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Praxis Makes Perfect [Bonus CD edition]
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Praxis Makes Perfect
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Neon Neon (Gruff Rhys and Boom Bip) present their new album, Praxis Makes Perfect - the follow up to 2008's Mercury Music Prize nominated Stainless Style.
Praxis Makes Perfect is a musical biopic of Italian publisher, Giangiacomo Feltrinelli's colourful life viewed through the lens of Gruff Rhy's highly original song writing and Boom Bip's shimmering synth-heavy production.
Guests on this album include two previous Neon Neon co-conspirators in Josh Klinghoffer of Red Hot Chili Peppers and Cardiff's Cate Le Bon, plus Italian pop sensation Sabrina Salerno and actress Asia Argento.
Includes bonus CD with 4 additional songs.
Top customer reviews
There is always in any work by experimentalist Gruff Rhys some missteps and the bubblegum pop of `Shopping (I Like To)' featuring Italian pop superstar Sabrina Salerno is a bit too close to the Pet Shop Boys for comfort. Better is the harder "Mid Century Modern Nightmare", although you feel that Kim Wilde could have done a great version of this in her heyday. It features Asia Argento reading out extracts from a call-to-arms that Feltrinelli broadcast in Genoa in 1970, using a pirate transmitter wired up to his Fiat car to generate support for the violent left wing grouping Gruppi d'Azione Partigiana (GAP). One of the highlights of the set is the brilliant "The Leopard" almost an electronic love song with haunting backing vocals and a deep synth shuffle. The standout is the saddest song on the album "Caio Feltrinelli" which deals with the Italians suspicious death. Feltrinelli increasingly believed a right-wing coup was imminent in this deeply troubled era of Italian history characterised by the Red Brigades and state violence and his attempt to bring Cuban revolutionary tactics to Italy cost him his life as he was allegedly blown up by his own explosives. The song touches on all this but its strength is probably that it could have happily appeared on any Super Furry Animal album and not be out of place. In the last analysis quite how Gruff Rhys and Boom Bip have brought such colour and verve to what should be a rather po-faced subject matter is both surprising and defies musical gravity. "Praxis makes perfect" proves that revolutionary politics is actually tremendous fun and for those who love the super inventive imagination of Gruff Rhys will find much here to emphatically re-proclaim that he is the best musical asset this side of the Welsh Rugby Team.
Five years after their underrated debut Stainless Style, the collaboration between Gruff Rhys and producer Boom Bip known as Neon Neon are back with their sophomore album, Praxis Makes Perfect. Praxis is a musical biography of Italian publisher and leftist activist Giangiacomo Feltrinelli who died under mysterious circumstances in 1972. Feltrinelli is a far more obscure historical character than Stainless Style’s subject, John DeLorean, and Praxis is a far more obscure album. In fact, as a long-time fan of Gruff Rhys it pains me to say this, but this sounds like the work of artists operating on creative autopilot. On Stainless Style Rhys seemed well in control of the big hooks and ’80s-style songwriting, while Boom Bip crafted top-notch beats, but here their efforts sound tired and halfhearted. Perhaps there are few decent numbers in the album’s first half like “The Jaguar” and “Hammer and Sickle”, but tracks six through ten are unforgivably inconsequential at best (“The Leopard”) and cloying rehashes of everything putrid about ’80s pop music at worst. In fact, “Shopping (I Like To)” is probably the worst song Gruff Rhys has ever been part of. So there’s that. The worst part of Praxis Makes Perfect is that it runs at only thirty-one minutes, yet wears out its welcome long before it ends. Damn.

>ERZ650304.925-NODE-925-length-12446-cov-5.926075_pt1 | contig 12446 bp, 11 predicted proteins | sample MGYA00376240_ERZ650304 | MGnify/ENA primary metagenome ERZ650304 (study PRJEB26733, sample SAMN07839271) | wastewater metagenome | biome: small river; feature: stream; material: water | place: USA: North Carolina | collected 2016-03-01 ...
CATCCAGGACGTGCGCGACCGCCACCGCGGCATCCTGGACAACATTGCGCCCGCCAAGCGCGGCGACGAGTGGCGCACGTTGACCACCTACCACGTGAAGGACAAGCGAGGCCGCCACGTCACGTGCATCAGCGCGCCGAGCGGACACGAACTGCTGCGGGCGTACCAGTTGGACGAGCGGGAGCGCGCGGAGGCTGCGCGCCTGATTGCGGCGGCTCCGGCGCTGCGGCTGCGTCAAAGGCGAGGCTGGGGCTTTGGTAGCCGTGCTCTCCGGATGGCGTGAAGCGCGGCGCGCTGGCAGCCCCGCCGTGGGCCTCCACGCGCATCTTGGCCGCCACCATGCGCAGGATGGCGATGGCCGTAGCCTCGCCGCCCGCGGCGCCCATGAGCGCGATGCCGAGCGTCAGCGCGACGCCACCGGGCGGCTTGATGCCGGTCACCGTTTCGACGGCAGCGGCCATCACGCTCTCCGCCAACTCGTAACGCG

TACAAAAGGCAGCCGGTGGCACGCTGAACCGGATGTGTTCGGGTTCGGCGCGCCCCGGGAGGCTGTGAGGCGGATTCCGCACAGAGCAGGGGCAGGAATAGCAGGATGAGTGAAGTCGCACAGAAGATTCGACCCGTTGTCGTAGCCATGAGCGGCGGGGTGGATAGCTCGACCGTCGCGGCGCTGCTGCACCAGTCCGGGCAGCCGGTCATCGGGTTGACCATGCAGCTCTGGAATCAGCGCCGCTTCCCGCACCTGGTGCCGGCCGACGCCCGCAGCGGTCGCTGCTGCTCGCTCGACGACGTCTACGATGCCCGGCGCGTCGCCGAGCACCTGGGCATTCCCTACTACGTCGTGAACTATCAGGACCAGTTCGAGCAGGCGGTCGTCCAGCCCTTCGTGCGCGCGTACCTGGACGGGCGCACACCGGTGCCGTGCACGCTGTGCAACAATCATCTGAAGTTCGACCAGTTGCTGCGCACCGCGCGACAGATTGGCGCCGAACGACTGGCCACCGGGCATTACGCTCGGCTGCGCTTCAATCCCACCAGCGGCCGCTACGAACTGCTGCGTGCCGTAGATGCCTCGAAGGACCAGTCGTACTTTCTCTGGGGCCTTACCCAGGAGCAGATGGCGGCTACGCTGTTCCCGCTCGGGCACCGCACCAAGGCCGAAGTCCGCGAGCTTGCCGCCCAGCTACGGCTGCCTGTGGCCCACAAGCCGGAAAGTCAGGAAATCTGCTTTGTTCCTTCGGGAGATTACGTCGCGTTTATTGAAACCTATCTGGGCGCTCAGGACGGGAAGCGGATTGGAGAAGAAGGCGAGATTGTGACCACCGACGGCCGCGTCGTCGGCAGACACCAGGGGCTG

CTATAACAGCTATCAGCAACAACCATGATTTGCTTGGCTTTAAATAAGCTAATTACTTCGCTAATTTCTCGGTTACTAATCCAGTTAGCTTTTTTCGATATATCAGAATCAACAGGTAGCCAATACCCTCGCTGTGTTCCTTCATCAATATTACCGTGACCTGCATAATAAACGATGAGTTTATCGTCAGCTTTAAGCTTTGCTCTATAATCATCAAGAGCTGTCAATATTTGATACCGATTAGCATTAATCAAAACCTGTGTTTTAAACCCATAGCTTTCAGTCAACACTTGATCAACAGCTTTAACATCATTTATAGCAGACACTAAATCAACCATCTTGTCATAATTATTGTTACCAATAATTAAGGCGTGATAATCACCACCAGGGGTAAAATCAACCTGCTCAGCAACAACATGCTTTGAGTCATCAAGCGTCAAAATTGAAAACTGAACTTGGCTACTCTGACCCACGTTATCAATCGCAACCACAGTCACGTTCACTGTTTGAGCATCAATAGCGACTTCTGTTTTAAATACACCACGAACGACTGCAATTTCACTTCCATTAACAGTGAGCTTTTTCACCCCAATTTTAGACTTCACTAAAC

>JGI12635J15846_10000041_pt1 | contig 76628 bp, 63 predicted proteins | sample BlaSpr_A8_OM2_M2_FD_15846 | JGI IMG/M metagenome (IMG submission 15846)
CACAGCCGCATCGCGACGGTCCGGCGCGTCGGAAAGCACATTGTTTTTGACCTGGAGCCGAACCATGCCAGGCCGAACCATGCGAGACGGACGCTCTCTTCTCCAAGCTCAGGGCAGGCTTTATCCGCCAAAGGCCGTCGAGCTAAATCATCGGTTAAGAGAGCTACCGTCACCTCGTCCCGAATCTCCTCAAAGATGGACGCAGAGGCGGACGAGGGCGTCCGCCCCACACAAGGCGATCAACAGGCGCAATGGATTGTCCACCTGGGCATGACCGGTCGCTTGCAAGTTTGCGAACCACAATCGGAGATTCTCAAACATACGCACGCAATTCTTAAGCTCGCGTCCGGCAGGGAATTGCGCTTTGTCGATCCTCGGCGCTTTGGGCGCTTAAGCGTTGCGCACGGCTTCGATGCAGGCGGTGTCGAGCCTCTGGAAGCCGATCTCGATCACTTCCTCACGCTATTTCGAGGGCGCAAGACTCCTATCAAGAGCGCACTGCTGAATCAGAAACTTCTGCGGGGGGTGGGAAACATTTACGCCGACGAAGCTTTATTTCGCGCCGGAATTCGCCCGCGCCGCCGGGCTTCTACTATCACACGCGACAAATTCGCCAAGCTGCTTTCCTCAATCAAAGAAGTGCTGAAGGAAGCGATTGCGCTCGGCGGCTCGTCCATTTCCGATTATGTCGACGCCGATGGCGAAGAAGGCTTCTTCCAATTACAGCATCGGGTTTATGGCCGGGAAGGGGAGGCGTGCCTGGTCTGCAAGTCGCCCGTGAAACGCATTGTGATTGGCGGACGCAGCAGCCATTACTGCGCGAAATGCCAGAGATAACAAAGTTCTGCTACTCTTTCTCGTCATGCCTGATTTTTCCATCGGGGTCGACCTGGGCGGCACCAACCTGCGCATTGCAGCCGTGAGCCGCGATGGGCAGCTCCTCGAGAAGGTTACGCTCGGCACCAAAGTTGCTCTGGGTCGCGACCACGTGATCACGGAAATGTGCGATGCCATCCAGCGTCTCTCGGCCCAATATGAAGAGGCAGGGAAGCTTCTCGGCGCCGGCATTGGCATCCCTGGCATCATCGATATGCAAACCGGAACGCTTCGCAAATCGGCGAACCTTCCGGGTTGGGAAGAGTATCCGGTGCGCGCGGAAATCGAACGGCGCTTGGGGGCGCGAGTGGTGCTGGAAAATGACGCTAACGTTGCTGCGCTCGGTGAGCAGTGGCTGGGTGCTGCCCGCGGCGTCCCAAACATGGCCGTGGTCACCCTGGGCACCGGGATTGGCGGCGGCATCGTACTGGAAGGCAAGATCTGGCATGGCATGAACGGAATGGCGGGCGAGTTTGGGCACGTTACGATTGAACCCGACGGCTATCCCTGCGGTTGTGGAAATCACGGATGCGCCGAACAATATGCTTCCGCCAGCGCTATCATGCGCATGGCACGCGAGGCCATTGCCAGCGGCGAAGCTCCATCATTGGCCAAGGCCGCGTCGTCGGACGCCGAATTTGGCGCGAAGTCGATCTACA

As with the second release from Neon Neon. Carrying on with their 80's production sound, but with less guitar (so if you're a fan of Gruff Rhys SFA or his other solo projects, this record Is probably not for you), but a little more sophisticated.
It is real delight to hear songs about Dr. Zhivgo & playing on the beach with Fidel (although it's probably a metaphor development of communism), a subject matter rarely touched on in Indie music.
Now not wishing to sound lazy or pig ignorant, but I cant real be bothered to research this Praz fellow, or read "Senior Service" by Carlo Feltrinelli (the book that this album is based on), but just simply enjoy a fascinating & pretty unique sounding record.
The Deluxe version of the CD contain 4 great extra songs, that are more laid back & atmospheric, it just a shame they couldn't have found space on the original album (Praxis only lasts for 30 minutes).
So I think a stronger record that "Stainless Style" with Gruff & Boom Bip becoming used to each others working practice. So an album that is not going to tilt the music world on it's axis, but further mythologize one of the UK's most gifted songwriters.